Criminal Off The Record: Attorney General Pledges Action


Flaws in Ohio's Criminal Background Check system give families and law enforcement a false sense of security. 10 Investigates revealed how problems with local courts mean police and employers don't know if they're facing criminals

After investigating this issue for 6 months, Attorney General Mike DeWine admits this is a problem he wants to fix immediately.

"When I became Attorney General, we inherited a ‘Model T’ IT system,” explained DeWine.

Obtaining 3 years of internal Attorney Generals Office emails, 10 Investigates revealed Ohio's criminal background check system is outdated, overloaded and breaking down. 10 Investigates took its findings to Dr. James Wayman, an expert in criminal background check systems.

"That's a much bigger problem, isn't it?” explained Dr. Wayman. “Clearly if I apply for a concealed carry weapon permit and I do have a conviction for domestic violence but  it doesn't show up because of a false negative then I am going to be given that weapons permit and that could be a problem, right. False negatives are not good. They are hard to find."

A 10 Investigates analysis of courts around Ohio shows that 6.6% of court cases have no corresponding arrest on file. It's a small piece of information, but that identifier ties the arrest to the criminal in the state's database.

The Attorney General’s Office says court officials are supposed to fix those errors, but local courts tell 10 Investigates that they don’t have time to fix all the errors.

In other words, police officers, hiring managers, and parents trusting their children's caregivers may not know they're dealing with a criminal.

AG Officials say problems often occur on the front end.

BCI Superintendent Tom Stickrath explained, "In many of those cases, it's important to note that the problem was on the front end, coming from the agency. I don't think we can say that every one of those was some IT failure."

Many Ohio counties don't even send vital court records electronically. Only 18 Ohio counties send them electronically. That's not just counting rural counties. Courts in Columbus, Toledo and Cleveland at least periodically still send their records by mail.

Ohio law requires clerks of court to submit a weekly summary of criminal dispositions, but the criminal system has added features which merit immediate information.  The state offers the Rapback program is designed to alert school officials if a school bus driver or teacher runs afoul of the law.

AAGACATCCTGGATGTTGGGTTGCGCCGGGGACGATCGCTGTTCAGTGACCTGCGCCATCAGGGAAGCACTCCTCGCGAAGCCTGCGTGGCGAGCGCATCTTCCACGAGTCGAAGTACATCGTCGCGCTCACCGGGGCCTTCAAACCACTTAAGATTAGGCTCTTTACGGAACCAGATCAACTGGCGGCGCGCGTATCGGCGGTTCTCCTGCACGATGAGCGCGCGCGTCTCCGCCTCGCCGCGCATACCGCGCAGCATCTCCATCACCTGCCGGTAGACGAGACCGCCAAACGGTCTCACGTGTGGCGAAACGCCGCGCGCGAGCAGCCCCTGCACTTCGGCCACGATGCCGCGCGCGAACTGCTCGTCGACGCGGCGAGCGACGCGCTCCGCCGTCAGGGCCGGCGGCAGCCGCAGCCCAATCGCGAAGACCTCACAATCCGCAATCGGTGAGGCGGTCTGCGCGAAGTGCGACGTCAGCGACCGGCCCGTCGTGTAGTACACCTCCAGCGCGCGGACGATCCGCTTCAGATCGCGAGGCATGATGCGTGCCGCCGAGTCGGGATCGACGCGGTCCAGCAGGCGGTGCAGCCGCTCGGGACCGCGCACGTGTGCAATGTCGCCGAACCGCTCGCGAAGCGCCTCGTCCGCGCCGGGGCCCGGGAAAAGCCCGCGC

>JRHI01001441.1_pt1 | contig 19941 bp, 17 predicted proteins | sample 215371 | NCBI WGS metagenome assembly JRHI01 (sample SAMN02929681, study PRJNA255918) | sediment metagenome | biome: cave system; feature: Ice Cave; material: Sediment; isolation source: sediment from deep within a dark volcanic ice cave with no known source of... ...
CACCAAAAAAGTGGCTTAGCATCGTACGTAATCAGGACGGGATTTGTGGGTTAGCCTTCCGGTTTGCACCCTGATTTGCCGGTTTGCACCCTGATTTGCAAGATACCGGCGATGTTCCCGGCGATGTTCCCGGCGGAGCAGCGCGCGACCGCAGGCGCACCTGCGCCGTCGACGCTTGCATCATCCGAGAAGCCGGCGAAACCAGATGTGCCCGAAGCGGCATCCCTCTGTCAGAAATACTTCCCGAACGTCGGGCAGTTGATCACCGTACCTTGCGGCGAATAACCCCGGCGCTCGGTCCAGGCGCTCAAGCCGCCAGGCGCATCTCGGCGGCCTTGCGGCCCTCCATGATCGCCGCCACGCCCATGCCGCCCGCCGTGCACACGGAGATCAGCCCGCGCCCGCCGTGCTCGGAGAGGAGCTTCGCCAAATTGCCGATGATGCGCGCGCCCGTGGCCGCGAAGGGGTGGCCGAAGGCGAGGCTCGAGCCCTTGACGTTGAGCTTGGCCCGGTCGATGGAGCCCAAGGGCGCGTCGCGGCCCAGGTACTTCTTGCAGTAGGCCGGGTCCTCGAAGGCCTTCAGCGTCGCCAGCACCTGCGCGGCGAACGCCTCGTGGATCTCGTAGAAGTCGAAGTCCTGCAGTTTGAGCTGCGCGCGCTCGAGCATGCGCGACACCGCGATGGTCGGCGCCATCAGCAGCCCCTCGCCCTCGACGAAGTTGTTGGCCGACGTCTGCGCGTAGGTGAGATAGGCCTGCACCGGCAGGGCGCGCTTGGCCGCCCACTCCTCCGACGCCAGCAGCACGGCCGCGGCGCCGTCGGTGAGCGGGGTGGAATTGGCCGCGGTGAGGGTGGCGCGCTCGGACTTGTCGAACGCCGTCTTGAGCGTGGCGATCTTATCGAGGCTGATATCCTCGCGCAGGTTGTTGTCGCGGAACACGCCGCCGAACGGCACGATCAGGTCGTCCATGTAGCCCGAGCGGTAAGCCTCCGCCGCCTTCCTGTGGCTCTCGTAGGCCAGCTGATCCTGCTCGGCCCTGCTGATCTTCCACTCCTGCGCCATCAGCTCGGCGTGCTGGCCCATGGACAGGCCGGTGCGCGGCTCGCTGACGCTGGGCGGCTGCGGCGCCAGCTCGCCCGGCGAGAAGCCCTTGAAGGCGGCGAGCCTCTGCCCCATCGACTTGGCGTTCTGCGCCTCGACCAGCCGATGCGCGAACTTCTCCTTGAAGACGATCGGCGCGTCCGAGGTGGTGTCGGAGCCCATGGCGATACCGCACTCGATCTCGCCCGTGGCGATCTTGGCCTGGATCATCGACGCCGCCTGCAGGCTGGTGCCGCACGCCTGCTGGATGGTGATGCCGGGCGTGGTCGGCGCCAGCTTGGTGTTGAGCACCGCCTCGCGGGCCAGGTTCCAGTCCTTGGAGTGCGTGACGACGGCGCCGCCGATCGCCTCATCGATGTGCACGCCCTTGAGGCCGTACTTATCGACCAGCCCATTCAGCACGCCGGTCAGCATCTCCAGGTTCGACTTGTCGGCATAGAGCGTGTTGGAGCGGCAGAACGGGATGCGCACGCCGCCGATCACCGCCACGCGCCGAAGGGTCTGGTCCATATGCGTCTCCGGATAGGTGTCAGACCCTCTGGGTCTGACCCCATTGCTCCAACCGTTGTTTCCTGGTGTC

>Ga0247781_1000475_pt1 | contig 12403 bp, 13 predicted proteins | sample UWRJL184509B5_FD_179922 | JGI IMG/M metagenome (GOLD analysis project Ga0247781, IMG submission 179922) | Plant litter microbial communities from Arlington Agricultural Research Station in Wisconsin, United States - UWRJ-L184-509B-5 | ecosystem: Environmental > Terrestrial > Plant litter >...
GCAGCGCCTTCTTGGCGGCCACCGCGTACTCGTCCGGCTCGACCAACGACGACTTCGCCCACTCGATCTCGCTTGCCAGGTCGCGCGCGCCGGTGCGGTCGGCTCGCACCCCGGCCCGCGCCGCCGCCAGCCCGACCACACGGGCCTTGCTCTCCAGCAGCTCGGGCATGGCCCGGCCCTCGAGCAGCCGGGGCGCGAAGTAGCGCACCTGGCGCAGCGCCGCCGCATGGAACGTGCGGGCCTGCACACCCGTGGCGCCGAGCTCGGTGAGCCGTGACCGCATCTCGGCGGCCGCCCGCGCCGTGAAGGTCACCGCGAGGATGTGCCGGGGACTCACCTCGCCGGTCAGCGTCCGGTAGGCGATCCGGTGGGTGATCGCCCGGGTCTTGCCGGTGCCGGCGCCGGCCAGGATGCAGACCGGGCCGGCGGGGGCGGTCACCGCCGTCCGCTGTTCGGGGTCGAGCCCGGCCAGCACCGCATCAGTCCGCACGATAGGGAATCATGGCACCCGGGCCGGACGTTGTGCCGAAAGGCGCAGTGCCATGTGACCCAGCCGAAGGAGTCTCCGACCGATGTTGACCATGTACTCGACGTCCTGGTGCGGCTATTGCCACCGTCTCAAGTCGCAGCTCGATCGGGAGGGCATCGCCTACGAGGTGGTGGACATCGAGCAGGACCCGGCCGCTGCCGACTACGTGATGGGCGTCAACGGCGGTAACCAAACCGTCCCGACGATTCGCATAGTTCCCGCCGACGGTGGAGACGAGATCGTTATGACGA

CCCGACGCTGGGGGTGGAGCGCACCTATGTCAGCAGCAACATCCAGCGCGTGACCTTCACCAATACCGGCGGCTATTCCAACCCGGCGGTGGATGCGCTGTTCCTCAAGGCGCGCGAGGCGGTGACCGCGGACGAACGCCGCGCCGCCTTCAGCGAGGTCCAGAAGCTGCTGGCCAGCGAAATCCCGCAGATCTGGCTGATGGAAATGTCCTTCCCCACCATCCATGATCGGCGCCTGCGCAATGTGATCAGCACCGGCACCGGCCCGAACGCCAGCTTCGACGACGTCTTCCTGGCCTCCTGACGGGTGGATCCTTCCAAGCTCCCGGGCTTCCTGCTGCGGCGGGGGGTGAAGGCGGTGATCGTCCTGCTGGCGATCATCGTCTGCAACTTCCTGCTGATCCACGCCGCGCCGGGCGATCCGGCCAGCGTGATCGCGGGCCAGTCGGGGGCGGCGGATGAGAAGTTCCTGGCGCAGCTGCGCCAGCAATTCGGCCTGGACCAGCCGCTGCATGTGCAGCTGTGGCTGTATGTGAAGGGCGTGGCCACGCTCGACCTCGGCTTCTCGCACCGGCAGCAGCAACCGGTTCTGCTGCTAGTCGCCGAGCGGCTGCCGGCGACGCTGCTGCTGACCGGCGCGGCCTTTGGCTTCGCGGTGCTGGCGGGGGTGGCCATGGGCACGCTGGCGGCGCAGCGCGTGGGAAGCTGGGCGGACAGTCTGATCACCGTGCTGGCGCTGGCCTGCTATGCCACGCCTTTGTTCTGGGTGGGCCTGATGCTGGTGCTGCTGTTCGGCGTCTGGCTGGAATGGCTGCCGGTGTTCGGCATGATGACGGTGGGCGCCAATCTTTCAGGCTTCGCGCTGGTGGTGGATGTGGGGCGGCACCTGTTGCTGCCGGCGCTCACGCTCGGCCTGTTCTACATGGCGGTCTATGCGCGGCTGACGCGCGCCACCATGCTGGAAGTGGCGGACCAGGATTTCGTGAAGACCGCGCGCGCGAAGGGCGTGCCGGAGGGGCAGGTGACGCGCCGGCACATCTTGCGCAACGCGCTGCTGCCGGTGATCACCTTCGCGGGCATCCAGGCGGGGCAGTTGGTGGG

Despite the IT issues and delays by the courts, the criminal records system is an improvement from where it’s been, AG officials say.

“The system used to be based on fingerprint cards, rolled at a police station, mailed into BCI and then uploaded through our manual process.  Now, for the most part, we receive all of that data almost instantaneously," Attorney General’s Office Chief Operating Officer Kim Murnieks said.

Lori Tyack is Franklin County's Municipal Court Clerk. She believes it's time for BCI to open up and sort this out for public safety. "I think an audit would be beneficial for all us to make sure all of our systems are compatible and we're transmitting information that is being received correctly." Tyack added her office wants guidelines from the Attorney Generals Office on how to handle case files. Tyack said those guidelines have not been updated since 2010.

10 Investigates obtained 3 years worth of internal emails written by state employees running Ohio's background check system. Those employees show frustration with repeated system breakdowns, some lasting for months. 10 Investigates showed those emails to parents at the Worthington Library.

Mother Linnea Birchmeyer said, "It looks like the system is getting old and running down and probably needs more funding, more attention to it.

10 Investigates revealed just how large a problem this is. The Attorney General agrees, but did not give an idea of when exactly it will be fixed. When asked about a timeline to a fix, Attorney General DeWine responded, "I don't know. We're better than we were.  If you look at our total IT structure, we are doing a lot better than we were."

The Columbus Dispatch joined us in this investigation. Read Randy Ludlow's report in the Dispatch Friday for more on the story.

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